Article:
- Michael Peevey, the president of the California Public Utilities Commission (CPUC), announced Thursday he would not seek reappointment to the commission when his current six-year term expires on December 31. Critics said Peevey has grown too close to the companies the CPUC regulates.
- Peevey's announcement comes as improper communications between regulators and Pacific Gas & Electric (PG&E) executives have come to light. Federal prosecutors announced this week they are investigating PG&E relationship with the CPUC.
- California Governor Jerry Brown will name Peevey's successor to the five-member PUC.
Recently-released emails between PG&E and the CPUC reveal Peevey and others may have violated the commission's rules governing ex parte communications.
In one particularly damning email, Brian Cherry, PG&E's then-vice president of regulatory relations, describes how he, Peevey and Sara—another executive at PG&E—"polished off two bottles of good Pinot" and talked work matters. During the dinner, Peevey gave public relations advice and solicited political donations over $1 million from the utility, according to the email.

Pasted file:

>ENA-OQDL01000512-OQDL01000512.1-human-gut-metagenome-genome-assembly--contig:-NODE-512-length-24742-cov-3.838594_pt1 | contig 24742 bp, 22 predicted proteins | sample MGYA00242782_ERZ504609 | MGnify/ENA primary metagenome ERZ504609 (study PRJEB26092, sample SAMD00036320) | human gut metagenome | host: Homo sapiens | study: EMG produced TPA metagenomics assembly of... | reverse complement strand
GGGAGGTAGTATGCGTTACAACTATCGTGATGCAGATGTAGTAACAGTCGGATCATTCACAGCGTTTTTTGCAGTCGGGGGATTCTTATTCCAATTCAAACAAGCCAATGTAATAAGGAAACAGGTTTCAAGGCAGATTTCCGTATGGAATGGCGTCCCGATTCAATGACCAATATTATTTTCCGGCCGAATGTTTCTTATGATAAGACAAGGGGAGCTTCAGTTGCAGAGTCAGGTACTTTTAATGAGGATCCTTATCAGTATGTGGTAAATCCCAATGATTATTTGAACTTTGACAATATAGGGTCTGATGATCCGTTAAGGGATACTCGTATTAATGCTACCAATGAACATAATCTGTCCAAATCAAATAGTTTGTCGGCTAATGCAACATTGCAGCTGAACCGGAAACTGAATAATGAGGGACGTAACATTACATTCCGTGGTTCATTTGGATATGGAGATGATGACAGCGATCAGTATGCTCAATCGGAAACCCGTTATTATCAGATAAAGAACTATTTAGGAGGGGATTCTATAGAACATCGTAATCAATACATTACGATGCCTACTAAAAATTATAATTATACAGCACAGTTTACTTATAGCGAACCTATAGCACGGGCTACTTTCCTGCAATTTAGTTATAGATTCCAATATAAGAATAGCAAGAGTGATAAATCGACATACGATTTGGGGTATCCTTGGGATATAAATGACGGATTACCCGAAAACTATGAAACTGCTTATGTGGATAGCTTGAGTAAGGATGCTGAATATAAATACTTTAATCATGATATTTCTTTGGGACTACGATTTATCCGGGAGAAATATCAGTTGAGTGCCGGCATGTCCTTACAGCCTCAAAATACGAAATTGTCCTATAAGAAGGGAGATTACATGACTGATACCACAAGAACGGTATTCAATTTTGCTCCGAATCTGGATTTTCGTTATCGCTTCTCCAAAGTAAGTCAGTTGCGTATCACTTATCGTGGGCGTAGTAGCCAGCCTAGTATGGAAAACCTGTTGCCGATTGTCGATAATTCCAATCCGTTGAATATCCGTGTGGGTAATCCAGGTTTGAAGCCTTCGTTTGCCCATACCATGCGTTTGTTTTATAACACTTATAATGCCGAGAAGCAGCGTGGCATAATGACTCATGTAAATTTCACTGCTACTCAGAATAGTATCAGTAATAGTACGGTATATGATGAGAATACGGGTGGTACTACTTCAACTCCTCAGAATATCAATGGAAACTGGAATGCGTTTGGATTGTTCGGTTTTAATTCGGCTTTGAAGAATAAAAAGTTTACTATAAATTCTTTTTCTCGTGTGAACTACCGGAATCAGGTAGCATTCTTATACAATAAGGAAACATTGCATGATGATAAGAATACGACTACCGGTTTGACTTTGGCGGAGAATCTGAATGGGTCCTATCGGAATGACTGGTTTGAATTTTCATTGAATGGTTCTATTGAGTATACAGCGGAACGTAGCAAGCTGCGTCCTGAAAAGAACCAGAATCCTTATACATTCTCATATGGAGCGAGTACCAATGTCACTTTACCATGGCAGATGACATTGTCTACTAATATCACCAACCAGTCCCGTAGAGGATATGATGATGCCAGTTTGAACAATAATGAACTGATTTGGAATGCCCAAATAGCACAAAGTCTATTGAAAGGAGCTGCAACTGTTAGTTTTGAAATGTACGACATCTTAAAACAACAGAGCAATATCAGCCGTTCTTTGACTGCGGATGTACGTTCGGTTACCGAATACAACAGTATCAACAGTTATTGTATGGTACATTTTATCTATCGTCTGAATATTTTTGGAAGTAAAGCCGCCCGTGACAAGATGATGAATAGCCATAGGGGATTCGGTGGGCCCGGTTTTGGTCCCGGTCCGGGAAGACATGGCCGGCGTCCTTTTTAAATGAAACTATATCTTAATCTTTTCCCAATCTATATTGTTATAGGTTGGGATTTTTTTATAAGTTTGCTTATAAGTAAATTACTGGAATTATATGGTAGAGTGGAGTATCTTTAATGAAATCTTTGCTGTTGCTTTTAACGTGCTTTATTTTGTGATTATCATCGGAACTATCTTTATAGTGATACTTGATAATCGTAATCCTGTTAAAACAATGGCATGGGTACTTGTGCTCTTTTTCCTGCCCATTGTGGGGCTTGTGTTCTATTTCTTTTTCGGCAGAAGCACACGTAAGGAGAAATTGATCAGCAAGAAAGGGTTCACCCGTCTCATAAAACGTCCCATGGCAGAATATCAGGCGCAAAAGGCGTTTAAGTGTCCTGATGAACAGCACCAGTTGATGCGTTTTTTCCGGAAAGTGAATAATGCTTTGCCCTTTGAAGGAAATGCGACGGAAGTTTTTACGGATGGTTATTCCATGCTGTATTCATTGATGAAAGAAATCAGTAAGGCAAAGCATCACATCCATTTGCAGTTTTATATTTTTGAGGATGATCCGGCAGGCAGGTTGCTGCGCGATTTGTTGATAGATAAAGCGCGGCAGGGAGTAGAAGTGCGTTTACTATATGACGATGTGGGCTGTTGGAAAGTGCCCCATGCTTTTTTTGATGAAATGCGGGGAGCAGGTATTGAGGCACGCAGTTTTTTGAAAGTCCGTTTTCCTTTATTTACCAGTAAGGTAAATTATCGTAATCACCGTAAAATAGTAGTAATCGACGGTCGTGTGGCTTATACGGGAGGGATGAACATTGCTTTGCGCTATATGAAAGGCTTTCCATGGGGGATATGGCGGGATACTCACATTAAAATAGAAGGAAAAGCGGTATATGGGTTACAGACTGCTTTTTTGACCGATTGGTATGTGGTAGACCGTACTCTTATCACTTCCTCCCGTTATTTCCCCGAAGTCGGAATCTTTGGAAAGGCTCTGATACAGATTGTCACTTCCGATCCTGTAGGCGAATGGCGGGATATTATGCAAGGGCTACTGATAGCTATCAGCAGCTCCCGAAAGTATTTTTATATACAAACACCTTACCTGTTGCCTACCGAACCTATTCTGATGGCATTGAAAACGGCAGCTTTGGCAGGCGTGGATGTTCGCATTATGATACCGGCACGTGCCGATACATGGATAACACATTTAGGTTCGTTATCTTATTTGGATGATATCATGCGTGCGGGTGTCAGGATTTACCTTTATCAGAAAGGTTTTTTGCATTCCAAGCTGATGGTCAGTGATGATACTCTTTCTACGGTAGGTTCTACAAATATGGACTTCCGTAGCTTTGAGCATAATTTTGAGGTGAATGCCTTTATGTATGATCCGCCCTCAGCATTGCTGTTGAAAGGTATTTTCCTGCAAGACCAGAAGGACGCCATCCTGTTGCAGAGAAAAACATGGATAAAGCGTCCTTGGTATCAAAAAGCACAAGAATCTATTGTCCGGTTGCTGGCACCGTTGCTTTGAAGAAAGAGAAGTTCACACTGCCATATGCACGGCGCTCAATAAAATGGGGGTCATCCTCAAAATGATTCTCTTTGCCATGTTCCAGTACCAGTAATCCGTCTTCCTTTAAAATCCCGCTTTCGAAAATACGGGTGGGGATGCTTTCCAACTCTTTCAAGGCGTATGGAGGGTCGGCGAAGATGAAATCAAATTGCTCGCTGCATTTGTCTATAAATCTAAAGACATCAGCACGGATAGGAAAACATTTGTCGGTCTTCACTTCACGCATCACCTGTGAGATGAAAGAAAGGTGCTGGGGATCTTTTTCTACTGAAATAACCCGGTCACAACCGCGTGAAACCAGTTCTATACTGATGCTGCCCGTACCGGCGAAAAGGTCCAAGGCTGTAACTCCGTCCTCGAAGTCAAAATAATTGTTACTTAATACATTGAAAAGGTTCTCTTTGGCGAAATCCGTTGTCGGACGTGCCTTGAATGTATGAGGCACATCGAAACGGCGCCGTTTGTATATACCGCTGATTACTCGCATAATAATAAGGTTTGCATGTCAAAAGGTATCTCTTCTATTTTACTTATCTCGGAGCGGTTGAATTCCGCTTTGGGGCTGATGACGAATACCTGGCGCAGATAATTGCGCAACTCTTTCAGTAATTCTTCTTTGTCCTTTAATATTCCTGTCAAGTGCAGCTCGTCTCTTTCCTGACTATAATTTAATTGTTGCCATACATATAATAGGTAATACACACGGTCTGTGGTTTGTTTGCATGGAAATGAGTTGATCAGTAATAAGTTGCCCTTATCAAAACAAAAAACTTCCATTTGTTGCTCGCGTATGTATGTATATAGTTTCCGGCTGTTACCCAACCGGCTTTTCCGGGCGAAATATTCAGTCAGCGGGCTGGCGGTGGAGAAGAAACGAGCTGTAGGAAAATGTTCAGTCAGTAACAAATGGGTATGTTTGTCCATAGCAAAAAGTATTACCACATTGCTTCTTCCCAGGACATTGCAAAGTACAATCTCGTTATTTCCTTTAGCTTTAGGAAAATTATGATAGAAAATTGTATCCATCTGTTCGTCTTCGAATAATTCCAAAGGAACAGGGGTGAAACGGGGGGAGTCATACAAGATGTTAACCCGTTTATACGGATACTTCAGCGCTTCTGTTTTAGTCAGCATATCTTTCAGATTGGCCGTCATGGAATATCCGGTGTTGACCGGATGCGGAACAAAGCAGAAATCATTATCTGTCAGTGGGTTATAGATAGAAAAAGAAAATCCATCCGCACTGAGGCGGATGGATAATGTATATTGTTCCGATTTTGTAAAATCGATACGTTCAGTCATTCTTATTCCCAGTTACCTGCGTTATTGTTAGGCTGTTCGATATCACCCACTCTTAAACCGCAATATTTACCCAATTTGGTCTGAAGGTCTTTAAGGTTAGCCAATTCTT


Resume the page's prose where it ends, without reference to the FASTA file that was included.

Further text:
Critics greeted Peevey's announcement with satisfaction. Many said Peevey's "insider approach" to regulating California's utilities was at the core of the agency's improper behavior.
But not all reactions to Peevey's tenure were purely negative. Some green groups like the Environmental Defense Fund (EDF) noted that, under Peevey's tenure, the CPUC pushed aggressive clean energy incentives and tough greenhouse gas regulations. “California’s history of growing its economy while not growing (greenhouse gas) emissions has shown everyone what’s possible,” said Timothy O’Connor, Director of EDF's California Climate Initiative. “And Peevey was at the heart of it.”